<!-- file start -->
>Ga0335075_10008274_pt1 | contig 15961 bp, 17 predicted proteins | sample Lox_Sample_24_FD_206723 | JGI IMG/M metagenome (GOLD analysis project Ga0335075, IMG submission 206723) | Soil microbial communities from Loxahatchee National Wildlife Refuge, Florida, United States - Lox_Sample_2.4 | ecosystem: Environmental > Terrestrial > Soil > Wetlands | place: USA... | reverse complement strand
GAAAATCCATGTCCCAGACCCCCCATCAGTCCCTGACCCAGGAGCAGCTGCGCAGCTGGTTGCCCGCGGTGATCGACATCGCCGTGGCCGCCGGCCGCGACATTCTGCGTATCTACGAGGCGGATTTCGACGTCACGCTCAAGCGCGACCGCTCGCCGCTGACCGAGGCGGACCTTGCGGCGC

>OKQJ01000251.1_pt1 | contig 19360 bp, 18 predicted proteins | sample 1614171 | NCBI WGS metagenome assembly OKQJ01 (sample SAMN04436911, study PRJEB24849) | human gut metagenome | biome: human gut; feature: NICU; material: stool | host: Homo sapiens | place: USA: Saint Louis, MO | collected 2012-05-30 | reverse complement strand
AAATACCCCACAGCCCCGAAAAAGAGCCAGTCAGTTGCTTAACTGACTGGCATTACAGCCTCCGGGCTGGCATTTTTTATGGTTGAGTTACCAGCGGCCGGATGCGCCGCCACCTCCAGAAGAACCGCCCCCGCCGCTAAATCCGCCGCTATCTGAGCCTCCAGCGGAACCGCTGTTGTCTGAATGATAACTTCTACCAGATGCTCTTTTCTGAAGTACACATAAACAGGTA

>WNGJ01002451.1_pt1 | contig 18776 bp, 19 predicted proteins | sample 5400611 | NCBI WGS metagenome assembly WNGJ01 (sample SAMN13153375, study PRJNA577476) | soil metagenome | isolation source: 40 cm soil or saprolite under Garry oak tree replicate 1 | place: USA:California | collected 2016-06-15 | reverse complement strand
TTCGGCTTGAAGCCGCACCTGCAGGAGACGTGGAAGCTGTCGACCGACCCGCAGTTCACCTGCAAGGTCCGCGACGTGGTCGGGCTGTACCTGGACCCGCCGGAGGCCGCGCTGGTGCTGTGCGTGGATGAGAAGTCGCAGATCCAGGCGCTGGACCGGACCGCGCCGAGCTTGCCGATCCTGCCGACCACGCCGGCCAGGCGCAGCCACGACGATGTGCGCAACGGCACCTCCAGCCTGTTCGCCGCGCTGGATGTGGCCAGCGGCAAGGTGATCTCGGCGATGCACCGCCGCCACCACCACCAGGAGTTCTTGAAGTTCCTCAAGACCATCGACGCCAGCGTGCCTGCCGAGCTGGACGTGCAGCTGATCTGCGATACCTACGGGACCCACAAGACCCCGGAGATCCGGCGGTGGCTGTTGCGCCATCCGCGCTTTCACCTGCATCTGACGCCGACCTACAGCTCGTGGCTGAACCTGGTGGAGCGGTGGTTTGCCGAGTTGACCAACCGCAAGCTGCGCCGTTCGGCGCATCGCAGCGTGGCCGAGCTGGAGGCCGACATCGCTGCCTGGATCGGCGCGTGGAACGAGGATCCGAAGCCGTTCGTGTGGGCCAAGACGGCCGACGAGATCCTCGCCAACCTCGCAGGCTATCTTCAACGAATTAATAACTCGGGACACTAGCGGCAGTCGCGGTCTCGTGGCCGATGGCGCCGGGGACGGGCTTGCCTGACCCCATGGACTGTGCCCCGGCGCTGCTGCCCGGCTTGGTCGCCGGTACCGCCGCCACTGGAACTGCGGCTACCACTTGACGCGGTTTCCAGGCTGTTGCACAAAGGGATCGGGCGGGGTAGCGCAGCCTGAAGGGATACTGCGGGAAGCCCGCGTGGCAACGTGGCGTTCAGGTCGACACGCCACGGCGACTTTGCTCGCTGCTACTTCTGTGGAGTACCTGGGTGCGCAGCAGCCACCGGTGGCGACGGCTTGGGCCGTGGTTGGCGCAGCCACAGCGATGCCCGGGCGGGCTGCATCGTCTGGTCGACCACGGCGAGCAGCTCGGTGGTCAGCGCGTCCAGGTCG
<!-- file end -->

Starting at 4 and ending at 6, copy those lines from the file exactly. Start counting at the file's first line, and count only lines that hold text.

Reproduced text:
AAATACCCCACAGCCCCGAAAAAGAGCCAGTCAGTTGCTTAACTGACTGGCATTACAGCCTCCGGGCTGGCATTTTTTATGGTTGAGTTACCAGCGGCCGGATGCGCCGCCACCTCCAGAAGAACCGCCCCCGCCGCTAAATCCGCCGCTATCTGAGCCTCCAGCGGAACCGCTGTTGTCTGAATGATAACTTCTACCAGATGCTCTTTTCTGAAGTACACATAAACAGGTA

>WNGJ01002451.1_pt1 | contig 18776 bp, 19 predicted proteins | sample 5400611 | NCBI WGS metagenome assembly WNGJ01 (sample SAMN13153375, study PRJNA577476) | soil metagenome | isolation source: 40 cm soil or saprolite under Garry oak tree replicate 1 | place: USA:California | collected 2016-06-15 | reverse complement strand
TTCGGCTTGAAGCCGCACCTGCAGGAGACGTGGAAGCTGTCGACCGACCCGCAGTTCACCTGCAAGGTCCGCGACGTGGTCGGGCTGTACCTGGACCCGCCGGAGGCCGCGCTGGTGCTGTGCGTGGATGAGAAGTCGCAGATCCAGGCGCTGGACCGGACCGCGCCGAGCTTGCCGATCCTGCCGACCACGCCGGCCAGGCGCAGCCACGACGATGTGCGCAACGGCACCTCCAGCCTGTTCGCCGCGCTGGATGTGGCCAGCGGCAAGGTGATCTCGGCGATGCACCGCCGCCACCACCACCAGGAGTTCTTGAAGTTCCTCAAGACCATCGACGCCAGCGTGCCTGCCGAGCTGGACGTGCAGCTGATCTGCGATACCTACGGGACCCACAAGACCCCGGAGATCCGGCGGTGGCTGTTGCGCCATCCGCGCTTTCACCTGCATCTGACGCCGACCTACAGCTCGTGGCTGAACCTGGTGGAGCGGTGGTTTGCCGAGTTGACCAACCGCAAGCTGCGCCGTTCGGCGCATCGCAGCGTGGCCGAGCTGGAGGCCGACATCGCTGCCTGGATCGGCGCGTGGAACGAGGATCCGAAGCCGTTCGTGTGGGCCAAGACGGCCGACGAGATCCTCGCCAACCTCGCAGGCTATCTTCAACGAATTAATAACTCGGGACACTAGCGGCAGTCGCGGTCTCGTGGCCGATGGCGCCGGGGACGGGCTTGCCTGACCCCATGGACTGTGCCCCGGCGCTGCTGCCCGGCTTGGTCGCCGGTACCGCCGCCACTGGAACTGCGGCTACCACTTGACGCGGTTTCCAGGCTGTTGCACAAAGGGATCGGGCGGGGTAGCGCAGCCTGAAGGGATACTGCGGGAAGCCCGCGTGGCAACGTGGCGTTCAGGTCGACACGCCACGGCGACTTTGCTCGCTGCTACTTCTGTGGAGTACCTGGGTGCGCAGCAGCCACCGGTGGCGACGGCTTGGGCCGTGGTTGGCGCAGCCACAGCGATGCCCGGGCGGGCTGCATCGTCTGGTCGACCACGGCGAGCAGCTCGGTGGTCAGCGCGTCCAGGTCG